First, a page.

FAA ECSU CERSER NIA
A View of The FAA Small Unmanned Aerial Systems (UAS) Rule and the related FAA Order JO 7200.23 on Operation/Coordination of UAS in the National Airspace System (NAS)

Justin Waddell is a Systems Engineer supporting the Federal Aviation Administration in three key operational/strategic areas: Unmanned Aerial Systems Integration (AFS-88), Enterprise Operational Requirements & Validation (AJV-7), and The Navigation Programs Engineering Team (NPET) (AJV-324).

Over the past two years he has been involved in the following:
• Testing and implementation of Aircraft-Access-to-System-Wide-Information-Management a NextGen strategic initiative conducted at the FAA Florida NextGen testbed in Daytona Beach, FL
• Supported the development of Traffic Flow Management System “Advanced Methods” concept exploration tasks to identify and evaluate candidate capabilities for Collaborative Air Traffic Management Technologies Work Package #5. Concepts are: Constraint Prediction Monitoring & Alerting, Operational Response Development, and TFM Training
• Programmatic research and development for what would later become FAA Order JO 7200.23, that provides information and guidance on air traffic policies and prescribes procedures for the planning, coordination, and services involving the operation of UAS in the NAS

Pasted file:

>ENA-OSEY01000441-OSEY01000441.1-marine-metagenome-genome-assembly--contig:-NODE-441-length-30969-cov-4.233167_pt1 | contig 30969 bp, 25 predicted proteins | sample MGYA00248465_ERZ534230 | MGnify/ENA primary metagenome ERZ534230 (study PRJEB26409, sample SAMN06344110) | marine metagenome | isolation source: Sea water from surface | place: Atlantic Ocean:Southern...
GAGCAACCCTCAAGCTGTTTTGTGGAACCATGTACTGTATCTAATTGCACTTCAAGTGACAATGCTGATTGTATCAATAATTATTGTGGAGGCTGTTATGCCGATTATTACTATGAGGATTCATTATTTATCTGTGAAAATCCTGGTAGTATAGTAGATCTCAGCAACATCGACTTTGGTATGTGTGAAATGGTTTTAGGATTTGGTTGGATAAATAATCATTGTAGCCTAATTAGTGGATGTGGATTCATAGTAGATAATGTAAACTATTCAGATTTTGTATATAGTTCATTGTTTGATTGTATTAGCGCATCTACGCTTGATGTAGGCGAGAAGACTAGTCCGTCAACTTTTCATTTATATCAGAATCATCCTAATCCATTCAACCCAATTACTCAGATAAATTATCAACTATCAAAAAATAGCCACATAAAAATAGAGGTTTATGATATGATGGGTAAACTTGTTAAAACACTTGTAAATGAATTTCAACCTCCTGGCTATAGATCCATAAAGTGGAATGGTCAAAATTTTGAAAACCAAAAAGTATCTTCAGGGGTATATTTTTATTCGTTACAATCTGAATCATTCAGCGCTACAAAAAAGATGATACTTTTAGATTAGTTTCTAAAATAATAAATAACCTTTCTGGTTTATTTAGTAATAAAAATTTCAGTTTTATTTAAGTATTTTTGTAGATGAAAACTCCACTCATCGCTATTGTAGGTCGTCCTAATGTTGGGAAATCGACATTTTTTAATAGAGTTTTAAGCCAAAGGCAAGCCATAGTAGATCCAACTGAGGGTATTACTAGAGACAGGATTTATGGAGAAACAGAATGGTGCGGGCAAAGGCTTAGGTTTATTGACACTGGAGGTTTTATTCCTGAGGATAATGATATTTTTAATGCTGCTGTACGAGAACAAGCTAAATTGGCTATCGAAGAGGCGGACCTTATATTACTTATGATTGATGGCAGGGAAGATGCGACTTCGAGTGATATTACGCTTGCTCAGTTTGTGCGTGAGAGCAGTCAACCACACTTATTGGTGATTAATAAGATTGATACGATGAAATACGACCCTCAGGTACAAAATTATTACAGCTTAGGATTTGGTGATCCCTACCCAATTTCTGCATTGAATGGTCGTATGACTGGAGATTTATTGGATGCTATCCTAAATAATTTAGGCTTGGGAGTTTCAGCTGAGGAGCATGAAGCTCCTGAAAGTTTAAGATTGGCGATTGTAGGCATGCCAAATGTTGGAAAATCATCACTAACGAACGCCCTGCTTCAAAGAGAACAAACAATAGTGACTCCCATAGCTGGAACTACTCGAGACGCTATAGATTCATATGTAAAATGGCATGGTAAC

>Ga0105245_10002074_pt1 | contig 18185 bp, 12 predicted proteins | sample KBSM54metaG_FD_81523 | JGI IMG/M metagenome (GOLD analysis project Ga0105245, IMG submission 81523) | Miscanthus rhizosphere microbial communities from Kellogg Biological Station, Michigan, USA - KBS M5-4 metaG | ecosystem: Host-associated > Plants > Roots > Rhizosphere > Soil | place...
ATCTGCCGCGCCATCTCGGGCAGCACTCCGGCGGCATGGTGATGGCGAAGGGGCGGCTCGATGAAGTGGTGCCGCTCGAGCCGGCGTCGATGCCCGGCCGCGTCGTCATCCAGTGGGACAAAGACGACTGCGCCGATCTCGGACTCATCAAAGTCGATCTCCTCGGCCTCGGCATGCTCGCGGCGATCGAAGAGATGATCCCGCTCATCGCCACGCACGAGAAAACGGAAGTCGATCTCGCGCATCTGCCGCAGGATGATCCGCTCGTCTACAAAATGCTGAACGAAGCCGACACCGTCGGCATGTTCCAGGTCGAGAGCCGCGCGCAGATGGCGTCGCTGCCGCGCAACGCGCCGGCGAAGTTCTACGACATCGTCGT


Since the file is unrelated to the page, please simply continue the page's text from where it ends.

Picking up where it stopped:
• Supporting the FAA's spectrum engineering group in flight testing navigational aids to validate the adjacent channel desired-to-undesired (D/U) ratio. The results of the test data and information supported the requirements for a new service volume for the Very High Frequency Omnidirectional Range Minimum Operational Network

Mr. Waddell discussed the FAA Small UAS Rule and the related FAA Order JO 7200.23 on Operation/Coordination of UAS in the NAS as part of the Distinguished Lecture Series.

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Center of Excellence in Remote Sensing Education and Research
1704 Weeksville Road, Box 672, Elizabeth City, North Carolina 27909
Phone (252) 335-3696 Fax (252) 335-3790
NASA MUREP NNX16AC89A

Mr. Waddell is a contractor to the federal government and as such, his talking points are not reflective in any way of the FAA, but are of his own representation as a subject matter engineer.

 

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